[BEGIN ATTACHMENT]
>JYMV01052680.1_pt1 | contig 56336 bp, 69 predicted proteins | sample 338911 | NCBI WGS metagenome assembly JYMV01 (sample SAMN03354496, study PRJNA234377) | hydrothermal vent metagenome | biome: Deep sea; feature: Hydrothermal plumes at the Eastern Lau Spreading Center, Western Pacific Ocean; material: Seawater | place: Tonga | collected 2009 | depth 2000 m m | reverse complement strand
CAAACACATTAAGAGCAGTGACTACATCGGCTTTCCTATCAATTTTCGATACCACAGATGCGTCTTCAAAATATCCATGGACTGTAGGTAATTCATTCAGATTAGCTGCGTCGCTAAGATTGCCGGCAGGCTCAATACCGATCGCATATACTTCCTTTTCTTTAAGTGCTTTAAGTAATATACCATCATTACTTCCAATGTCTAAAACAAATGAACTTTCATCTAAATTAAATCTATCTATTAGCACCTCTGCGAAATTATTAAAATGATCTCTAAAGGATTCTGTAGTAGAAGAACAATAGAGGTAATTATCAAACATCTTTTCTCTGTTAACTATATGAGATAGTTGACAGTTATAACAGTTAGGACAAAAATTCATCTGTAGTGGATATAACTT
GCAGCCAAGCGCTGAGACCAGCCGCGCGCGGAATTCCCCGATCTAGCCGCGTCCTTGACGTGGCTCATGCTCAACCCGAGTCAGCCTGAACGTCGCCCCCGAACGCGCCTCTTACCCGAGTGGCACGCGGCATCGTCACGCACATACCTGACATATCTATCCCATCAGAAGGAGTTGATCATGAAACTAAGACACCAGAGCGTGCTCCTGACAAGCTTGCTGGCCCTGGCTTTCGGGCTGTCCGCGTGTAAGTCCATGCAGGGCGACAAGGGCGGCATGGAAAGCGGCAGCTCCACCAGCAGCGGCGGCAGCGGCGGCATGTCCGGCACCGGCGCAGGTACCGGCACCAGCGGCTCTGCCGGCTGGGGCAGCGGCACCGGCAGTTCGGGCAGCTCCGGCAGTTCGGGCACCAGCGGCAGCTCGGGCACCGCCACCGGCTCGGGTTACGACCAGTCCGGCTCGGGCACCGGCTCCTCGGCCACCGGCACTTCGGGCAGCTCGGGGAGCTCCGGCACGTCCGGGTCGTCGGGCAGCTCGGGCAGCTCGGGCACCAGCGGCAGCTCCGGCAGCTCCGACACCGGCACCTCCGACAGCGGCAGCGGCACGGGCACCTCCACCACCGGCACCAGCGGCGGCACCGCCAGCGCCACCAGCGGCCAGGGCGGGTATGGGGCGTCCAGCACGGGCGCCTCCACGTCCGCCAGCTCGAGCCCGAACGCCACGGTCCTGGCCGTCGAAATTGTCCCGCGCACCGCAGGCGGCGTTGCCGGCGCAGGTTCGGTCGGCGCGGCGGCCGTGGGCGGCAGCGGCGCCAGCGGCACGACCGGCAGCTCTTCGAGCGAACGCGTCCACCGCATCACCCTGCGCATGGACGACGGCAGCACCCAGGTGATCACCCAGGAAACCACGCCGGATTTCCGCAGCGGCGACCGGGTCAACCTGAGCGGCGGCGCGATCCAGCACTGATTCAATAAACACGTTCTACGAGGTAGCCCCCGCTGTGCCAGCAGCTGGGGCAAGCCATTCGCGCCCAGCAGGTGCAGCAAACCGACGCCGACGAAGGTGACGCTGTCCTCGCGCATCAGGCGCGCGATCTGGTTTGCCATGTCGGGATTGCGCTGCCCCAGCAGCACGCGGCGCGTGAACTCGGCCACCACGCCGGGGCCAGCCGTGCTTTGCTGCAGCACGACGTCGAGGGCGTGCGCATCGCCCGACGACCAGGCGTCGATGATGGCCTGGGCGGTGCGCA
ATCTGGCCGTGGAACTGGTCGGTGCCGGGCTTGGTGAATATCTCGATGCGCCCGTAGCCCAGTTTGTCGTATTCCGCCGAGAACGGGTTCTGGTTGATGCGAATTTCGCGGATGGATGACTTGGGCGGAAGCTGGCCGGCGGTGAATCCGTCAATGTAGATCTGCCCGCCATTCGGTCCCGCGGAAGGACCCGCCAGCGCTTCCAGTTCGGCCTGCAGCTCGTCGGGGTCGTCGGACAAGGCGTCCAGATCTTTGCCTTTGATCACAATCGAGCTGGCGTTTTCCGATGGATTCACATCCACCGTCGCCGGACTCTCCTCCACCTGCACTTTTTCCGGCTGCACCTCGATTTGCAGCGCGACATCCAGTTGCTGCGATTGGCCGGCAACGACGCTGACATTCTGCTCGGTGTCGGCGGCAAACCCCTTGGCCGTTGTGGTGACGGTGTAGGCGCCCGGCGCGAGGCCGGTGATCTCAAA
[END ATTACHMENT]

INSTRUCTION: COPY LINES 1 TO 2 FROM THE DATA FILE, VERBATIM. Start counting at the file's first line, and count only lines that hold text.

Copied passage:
>JYMV01052680.1_pt1 | contig 56336 bp, 69 predicted proteins | sample 338911 | NCBI WGS metagenome assembly JYMV01 (sample SAMN03354496, study PRJNA234377) | hydrothermal vent metagenome | biome: Deep sea; feature: Hydrothermal plumes at the Eastern Lau Spreading Center, Western Pacific Ocean; material: Seawater | place: Tonga | collected 2009 | depth 2000 m m | reverse complement strand
CAAACACATTAAGAGCAGTGACTACATCGGCTTTCCTATCAATTTTCGATACCACAGATGCGTCTTCAAAATATCCATGGACTGTAGGTAATTCATTCAGATTAGCTGCGTCGCTAAGATTGCCGGCAGGCTCAATACCGATCGCATATACTTCCTTTTCTTTAAGTGCTTTAAGTAATATACCATCATTACTTCCAATGTCTAAAACAAATGAACTTTCATCTAAATTAAATCTATCTATTAGCACCTCTGCGAAATTATTAAAATGATCTCTAAAGGATTCTGTAGTAGAAGAACAATAGAGGTAATTATCAAACATCTTTTCTCTGTTAACTATATGAGATAGTTGACAGTTATAACAGTTAGGACAAAAATTCATCTGTAGTGGATATAACTT